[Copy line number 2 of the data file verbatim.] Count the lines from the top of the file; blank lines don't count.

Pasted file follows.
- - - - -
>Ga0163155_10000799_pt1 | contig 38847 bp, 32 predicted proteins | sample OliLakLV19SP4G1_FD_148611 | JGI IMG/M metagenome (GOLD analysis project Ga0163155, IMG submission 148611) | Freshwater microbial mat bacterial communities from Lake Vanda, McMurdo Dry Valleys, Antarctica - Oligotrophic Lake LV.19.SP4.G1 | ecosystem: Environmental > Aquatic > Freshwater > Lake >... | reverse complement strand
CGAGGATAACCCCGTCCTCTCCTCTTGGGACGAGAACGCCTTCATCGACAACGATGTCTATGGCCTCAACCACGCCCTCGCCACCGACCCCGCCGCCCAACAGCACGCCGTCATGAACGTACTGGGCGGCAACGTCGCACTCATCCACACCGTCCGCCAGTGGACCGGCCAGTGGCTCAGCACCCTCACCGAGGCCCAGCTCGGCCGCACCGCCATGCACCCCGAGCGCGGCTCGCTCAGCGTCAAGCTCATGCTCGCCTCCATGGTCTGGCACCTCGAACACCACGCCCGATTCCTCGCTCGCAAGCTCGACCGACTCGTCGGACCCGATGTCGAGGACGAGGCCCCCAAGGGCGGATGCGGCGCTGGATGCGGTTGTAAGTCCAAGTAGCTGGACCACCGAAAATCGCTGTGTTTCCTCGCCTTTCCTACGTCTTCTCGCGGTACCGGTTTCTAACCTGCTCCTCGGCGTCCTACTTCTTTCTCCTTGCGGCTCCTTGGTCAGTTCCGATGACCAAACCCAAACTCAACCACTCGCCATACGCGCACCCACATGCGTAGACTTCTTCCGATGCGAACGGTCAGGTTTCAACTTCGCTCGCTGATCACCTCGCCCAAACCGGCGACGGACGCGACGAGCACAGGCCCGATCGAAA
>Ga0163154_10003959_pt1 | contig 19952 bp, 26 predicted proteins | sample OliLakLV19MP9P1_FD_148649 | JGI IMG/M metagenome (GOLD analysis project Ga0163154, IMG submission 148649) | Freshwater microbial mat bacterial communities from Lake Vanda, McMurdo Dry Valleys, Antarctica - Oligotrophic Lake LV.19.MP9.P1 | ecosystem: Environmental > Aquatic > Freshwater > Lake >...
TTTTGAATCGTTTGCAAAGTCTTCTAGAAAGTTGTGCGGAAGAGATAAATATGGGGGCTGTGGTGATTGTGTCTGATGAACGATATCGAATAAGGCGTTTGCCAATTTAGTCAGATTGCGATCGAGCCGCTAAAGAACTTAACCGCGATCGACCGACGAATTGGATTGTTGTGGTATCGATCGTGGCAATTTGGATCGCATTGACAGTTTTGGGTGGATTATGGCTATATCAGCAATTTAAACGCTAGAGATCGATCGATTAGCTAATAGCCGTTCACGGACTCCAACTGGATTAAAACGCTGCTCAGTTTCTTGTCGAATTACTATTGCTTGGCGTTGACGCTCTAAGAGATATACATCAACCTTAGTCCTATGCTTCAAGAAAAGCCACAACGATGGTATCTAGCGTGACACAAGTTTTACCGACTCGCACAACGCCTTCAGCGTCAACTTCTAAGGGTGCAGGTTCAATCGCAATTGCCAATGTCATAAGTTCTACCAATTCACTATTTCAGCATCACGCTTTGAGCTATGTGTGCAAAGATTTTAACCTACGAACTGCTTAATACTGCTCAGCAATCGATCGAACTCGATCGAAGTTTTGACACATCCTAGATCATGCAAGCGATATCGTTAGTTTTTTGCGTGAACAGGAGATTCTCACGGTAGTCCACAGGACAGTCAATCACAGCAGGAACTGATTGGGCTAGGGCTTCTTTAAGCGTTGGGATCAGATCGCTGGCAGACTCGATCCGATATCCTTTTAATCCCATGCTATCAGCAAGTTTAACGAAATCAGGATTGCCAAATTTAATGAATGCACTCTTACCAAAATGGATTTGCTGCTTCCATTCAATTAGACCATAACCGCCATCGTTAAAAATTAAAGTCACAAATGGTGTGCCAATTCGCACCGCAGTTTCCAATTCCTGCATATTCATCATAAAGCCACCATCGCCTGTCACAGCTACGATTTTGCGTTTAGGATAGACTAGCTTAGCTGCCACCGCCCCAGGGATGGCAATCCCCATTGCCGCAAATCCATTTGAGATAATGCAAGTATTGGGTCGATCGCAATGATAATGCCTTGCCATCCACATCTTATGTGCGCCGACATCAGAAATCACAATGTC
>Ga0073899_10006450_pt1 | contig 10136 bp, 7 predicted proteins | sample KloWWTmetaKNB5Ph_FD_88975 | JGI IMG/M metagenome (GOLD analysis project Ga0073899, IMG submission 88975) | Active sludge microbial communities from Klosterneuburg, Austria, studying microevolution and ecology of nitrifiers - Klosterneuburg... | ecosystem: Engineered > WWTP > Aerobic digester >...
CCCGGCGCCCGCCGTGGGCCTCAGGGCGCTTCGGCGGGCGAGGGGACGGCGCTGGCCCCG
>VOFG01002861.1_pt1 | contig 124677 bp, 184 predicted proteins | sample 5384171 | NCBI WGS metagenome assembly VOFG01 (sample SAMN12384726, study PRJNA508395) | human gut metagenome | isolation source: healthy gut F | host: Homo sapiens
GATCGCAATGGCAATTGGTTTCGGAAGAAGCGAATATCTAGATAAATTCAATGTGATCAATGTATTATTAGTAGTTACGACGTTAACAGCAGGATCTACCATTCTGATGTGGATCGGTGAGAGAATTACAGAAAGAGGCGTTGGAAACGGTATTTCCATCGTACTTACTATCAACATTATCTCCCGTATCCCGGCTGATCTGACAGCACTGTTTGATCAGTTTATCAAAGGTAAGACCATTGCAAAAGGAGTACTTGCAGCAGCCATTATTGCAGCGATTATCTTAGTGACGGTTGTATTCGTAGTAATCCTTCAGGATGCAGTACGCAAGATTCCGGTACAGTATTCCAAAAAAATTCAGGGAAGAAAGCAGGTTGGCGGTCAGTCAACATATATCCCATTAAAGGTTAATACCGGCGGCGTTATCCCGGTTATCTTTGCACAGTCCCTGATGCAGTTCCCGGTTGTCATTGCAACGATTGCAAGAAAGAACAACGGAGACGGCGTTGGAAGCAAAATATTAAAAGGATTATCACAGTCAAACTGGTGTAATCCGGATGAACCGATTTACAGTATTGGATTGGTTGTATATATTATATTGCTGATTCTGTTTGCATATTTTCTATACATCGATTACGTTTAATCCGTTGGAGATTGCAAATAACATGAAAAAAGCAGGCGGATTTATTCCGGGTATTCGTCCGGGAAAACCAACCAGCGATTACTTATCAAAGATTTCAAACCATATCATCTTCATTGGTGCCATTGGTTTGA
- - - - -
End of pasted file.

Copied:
CGAGGATAACCCCGTCCTCTCCTCTTGGGACGAGAACGCCTTCATCGACAACGATGTCTATGGCCTCAACCACGCCCTCGCCACCGACCCCGCCGCCCAACAGCACGCCGTCATGAACGTACTGGGCGGCAACGTCGCACTCATCCACACCGTCCGCCAGTGGACCGGCCAGTGGCTCAGCACCCTCACCGAGGCCCAGCTCGGCCGCACCGCCATGCACCCCGAGCGCGGCTCGCTCAGCGTCAAGCTCATGCTCGCCTCCATGGTCTGGCACCTCGAACACCACGCCCGATTCCTCGCTCGCAAGCTCGACCGACTCGTCGGACCCGATGTCGAGGACGAGGCCCCCAAGGGCGGATGCGGCGCTGGATGCGGTTGTAAGTCCAAGTAGCTGGACCACCGAAAATCGCTGTGTTTCCTCGCCTTTCCTACGTCTTCTCGCGGTACCGGTTTCTAACCTGCTCCTCGGCGTCCTACTTCTTTCTCCTTGCGGCTCCTTGGTCAGTTCCGATGACCAAACCCAAACTCAACCACTCGCCATACGCGCACCCACATGCGTAGACTTCTTCCGATGCGAACGGTCAGGTTTCAACTTCGCTCGCTGATCACCTCGCCCAAACCGGCGACGGACGCGACGAGCACAGGCCCGATCGAAA